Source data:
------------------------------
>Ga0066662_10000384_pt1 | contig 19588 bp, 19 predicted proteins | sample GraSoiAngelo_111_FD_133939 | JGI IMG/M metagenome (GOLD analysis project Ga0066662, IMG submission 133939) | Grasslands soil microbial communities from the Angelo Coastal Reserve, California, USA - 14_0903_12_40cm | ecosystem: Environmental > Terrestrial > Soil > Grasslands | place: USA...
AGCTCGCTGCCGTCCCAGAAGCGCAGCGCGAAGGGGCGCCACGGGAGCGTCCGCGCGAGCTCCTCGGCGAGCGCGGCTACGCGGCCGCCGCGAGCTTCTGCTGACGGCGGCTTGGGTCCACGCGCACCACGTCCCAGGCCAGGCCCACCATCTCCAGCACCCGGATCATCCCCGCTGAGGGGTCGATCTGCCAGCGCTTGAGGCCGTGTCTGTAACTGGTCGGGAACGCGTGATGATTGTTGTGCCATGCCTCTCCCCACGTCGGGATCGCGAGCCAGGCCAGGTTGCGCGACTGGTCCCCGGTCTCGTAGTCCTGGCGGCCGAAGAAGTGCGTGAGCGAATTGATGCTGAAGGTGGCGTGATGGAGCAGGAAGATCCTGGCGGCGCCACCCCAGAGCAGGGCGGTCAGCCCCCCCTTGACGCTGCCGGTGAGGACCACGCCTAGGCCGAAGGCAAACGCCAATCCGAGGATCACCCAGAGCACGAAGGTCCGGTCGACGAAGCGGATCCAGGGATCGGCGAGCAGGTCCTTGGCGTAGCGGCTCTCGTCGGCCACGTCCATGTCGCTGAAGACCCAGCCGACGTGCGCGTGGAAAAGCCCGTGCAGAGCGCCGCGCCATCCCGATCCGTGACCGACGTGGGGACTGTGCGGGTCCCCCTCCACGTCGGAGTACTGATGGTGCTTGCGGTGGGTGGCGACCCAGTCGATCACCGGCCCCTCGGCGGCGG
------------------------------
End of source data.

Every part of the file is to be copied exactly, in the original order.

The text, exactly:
>Ga0066662_10000384_pt1 | contig 19588 bp, 19 predicted proteins | sample GraSoiAngelo_111_FD_133939 | JGI IMG/M metagenome (GOLD analysis project Ga0066662, IMG submission 133939) | Grasslands soil microbial communities from the Angelo Coastal Reserve, California, USA - 14_0903_12_40cm | ecosystem: Environmental > Terrestrial > Soil > Grasslands | place: USA...
AGCTCGCTGCCGTCCCAGAAGCGCAGCGCGAAGGGGCGCCACGGGAGCGTCCGCGCGAGCTCCTCGGCGAGCGCGGCTACGCGGCCGCCGCGAGCTTCTGCTGACGGCGGCTTGGGTCCACGCGCACCACGTCCCAGGCCAGGCCCACCATCTCCAGCACCCGGATCATCCCCGCTGAGGGGTCGATCTGCCAGCGCTTGAGGCCGTGTCTGTAACTGGTCGGGAACGCGTGATGATTGTTGTGCCATGCCTCTCCCCACGTCGGGATCGCGAGCCAGGCCAGGTTGCGCGACTGGTCCCCGGTCTCGTAGTCCTGGCGGCCGAAGAAGTGCGTGAGCGAATTGATGCTGAAGGTGGCGTGATGGAGCAGGAAGATCCTGGCGGCGCCACCCCAGAGCAGGGCGGTCAGCCCCCCCTTGACGCTGCCGGTGAGGACCACGCCTAGGCCGAAGGCAAACGCCAATCCGAGGATCACCCAGAGCACGAAGGTCCGGTCGACGAAGCGGATCCAGGGATCGGCGAGCAGGTCCTTGGCGTAGCGGCTCTCGTCGGCCACGTCCATGTCGCTGAAGACCCAGCCGACGTGCGCGTGGAAAAGCCCGTGCAGAGCGCCGCGCCATCCCGATCCGTGACCGACGTGGGGACTGTGCGGGTCCCCCTCCACGTCGGAGTACTGATGGTGCTTGCGGTGGGTGGCGACCCAGTCGATCACCGGCCCCTCGGCGGCGG